Speaking from experience, I can tell you that it’s never too late for you to do this. So don’t bemoan the fact that you’ve wasted so much of your life in the pursuit of false pleasures, rejoice in the fact that the Lord can take what’s left of it and use it to do wonderful things. Remember, He’s been jealously longing for the opportunity to do so (James 4:5). All you have to do is offer it to Him.
“Brothers and sisters, do not slander one another. Anyone who speaks against a brother or sister or judges them speaks against the law and judges it. When you judge the law, you are not keeping it, but sitting in judgment on it. There is only one Lawgiver and Judge, the one who is able to save and destroy. But you—who are you to judge your neighbor?” (James 4:11-12).
It’s popular these days to look for evidence of a godly life in other believers. We call it being a fruit inspector, but in reality that’s just a more acceptable way to describe the fact that we’re judging them. Jesus told us not to do this (Matt. 7:1-5). Paul told us not to do it (1 Cor. 4:5). Yet we do it just the same.
Boasting About Tomorrow
“Now listen, you who say, ‘Today or tomorrow we will go to this or that city, spend a year there, carry on business and make money.” Why, you do not even know what will happen tomorrow. What is your life? You are a mist that appears for a little while and then vanishes. Instead, you ought to say, “If it is the Lord’s will, we will live and do this or that.’ As it is, you boast in your arrogant schemes. All such boasting is evil. If anyone, then, knows the good they ought to do and doesn’t do it, it is sin for them” (James 4:13-17).
Most believers routinely make worldly plans for the future not knowing whether they’ll live long enough to fulfill them. It’s an indication that they’re focused on the desires of the flesh, and are not being guided by the Spirit.
In obligating themselves to these plans for their future, they become too busy for the good deeds they could be performing each day. If they’re rushing to get to work on time, what can they do when the Holy Spirit prompts them to stop and help someone who needs it? They have to ignore Him. From an eternal perspective, isn’t this putting things backwards? Will the Lord commend them for their focus on worldly success, or are the little things they could do for Him each day of greater value to the Kingdom?
They say they have to fulfill their responsibilities to work and family, but God has promised to meet all the needs of those who seek first His kingdom and His righteousness (Matt. 6:31-33). Are they trusting in Him or in themselves? People who don’t leave enough room in their day to follow the prompting the Holy Spirit are saying the things of this world are more important to them than the things of the next one.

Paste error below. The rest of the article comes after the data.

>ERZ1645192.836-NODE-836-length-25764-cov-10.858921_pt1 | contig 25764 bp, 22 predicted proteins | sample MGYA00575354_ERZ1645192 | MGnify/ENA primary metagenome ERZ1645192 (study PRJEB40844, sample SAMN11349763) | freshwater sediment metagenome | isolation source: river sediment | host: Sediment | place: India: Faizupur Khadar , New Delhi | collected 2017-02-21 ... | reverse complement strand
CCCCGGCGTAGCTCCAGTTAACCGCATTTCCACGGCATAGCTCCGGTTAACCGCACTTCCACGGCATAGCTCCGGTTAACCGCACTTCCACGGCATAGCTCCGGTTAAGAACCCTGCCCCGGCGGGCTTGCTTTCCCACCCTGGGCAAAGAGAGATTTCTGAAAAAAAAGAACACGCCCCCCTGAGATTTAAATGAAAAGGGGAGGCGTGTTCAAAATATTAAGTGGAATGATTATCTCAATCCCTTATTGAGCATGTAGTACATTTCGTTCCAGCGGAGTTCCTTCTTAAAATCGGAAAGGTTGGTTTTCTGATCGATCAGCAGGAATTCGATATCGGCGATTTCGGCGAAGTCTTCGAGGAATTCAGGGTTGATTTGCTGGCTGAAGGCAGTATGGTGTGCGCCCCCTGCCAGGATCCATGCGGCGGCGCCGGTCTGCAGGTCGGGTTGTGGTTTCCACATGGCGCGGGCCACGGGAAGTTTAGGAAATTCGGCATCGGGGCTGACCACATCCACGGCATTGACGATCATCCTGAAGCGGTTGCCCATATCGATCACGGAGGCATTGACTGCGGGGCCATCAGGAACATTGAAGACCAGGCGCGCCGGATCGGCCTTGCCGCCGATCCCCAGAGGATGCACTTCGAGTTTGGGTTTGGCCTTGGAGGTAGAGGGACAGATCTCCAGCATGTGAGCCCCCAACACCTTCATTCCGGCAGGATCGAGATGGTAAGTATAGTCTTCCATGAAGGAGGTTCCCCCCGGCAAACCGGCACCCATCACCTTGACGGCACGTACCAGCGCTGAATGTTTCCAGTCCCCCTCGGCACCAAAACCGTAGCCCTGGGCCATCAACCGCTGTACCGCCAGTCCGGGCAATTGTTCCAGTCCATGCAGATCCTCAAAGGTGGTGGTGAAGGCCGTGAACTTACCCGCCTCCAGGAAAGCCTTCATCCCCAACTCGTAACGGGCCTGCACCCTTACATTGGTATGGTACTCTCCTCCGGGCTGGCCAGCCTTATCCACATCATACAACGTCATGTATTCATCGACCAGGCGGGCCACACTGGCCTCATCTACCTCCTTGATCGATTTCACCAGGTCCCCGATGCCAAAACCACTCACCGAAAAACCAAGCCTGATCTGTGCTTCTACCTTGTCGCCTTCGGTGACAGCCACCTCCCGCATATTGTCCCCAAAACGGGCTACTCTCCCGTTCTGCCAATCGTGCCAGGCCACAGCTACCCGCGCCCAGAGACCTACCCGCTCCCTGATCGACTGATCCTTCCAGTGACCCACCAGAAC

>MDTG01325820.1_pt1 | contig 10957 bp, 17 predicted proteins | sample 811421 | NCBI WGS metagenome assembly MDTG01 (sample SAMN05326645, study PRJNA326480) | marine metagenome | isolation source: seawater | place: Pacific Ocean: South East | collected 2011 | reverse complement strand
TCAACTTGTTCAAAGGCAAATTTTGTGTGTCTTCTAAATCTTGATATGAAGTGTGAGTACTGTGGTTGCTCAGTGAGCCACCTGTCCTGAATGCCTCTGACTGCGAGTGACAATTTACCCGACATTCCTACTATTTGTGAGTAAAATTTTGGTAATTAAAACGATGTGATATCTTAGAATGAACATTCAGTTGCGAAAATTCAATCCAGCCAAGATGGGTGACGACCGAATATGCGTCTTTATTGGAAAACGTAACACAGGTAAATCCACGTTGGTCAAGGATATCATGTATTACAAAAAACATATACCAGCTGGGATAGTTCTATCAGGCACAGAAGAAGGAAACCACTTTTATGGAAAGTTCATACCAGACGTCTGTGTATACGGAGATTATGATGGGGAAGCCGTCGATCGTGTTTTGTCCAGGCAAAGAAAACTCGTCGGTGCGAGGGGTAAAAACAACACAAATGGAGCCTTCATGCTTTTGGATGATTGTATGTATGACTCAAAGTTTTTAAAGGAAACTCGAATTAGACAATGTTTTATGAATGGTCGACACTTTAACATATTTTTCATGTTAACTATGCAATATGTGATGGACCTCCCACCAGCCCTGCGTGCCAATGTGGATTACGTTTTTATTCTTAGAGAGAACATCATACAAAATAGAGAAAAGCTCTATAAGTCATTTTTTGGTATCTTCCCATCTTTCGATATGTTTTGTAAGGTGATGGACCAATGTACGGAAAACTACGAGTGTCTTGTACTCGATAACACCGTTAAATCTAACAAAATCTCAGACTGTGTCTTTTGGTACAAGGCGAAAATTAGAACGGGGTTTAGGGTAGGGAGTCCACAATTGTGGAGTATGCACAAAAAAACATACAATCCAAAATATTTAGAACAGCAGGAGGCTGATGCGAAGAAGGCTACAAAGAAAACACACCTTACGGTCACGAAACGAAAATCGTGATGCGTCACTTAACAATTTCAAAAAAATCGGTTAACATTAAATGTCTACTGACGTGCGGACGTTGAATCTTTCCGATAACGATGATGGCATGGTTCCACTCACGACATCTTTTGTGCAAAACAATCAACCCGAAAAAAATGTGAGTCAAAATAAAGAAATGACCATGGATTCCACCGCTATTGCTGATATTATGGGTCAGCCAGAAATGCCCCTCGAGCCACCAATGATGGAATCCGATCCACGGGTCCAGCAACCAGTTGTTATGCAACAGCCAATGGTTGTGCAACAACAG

Living by faith is such a paradigm shift from the way of the world that many believers can’t even imagine what it would look like, let alone figure out how to do it. Any thoughts they have of serving the Lord are relegated to the “someday” category while the self-created demands of their worldly life fill their conscious minds today. Meanwhile, the Lord waits patiently for them to realize that nothing they’re working so hard for will bring them the fulfillment they seek.
When they finally do turn to Him, they find He will happily accept any little bits of time they have left to offer Him, and will help them find more as their desire to serve Him increases. And increase it will, because there’s no greater sense of fulfillment than that which comes from demonstrating the Lord’s love in our simple acts of kindness toward others.
Anyone can begin by just resolving to give to everyone who asks (Luke 6:30). The Lord didn’t tell us to evaluate whether we think the beggar asking for a handout deserves it. He said, “Feed the hungry.” Wondering if we’re “enabling” him is just looking for an excuse not to help. What the person does with the money we give him is between him and the Lord. Our purpose in giving is to demonstrate our gratitude for the love the Lord has expressed to us. With this as our motive, we’ll get the money back anyway (Luke 6:38).
James didn’t mince any words in this chapter so neither did I. If you’re one of the few Christians to whom this doesn’t apply, then feel free to ignore everything we’ve said. But surveys have consistently shown that over 90% of Christians today live lives that, with the exception of a few hours on Sunday mornings, are indistinguishable from their unbelieving neighbors. It is this group that needs to listen and take heart. Your time on earth is rapidly coming to an end. Whatever you’re going to do to express your gratitude for the free gift of eternal life you’ve been given, the time to do it is now.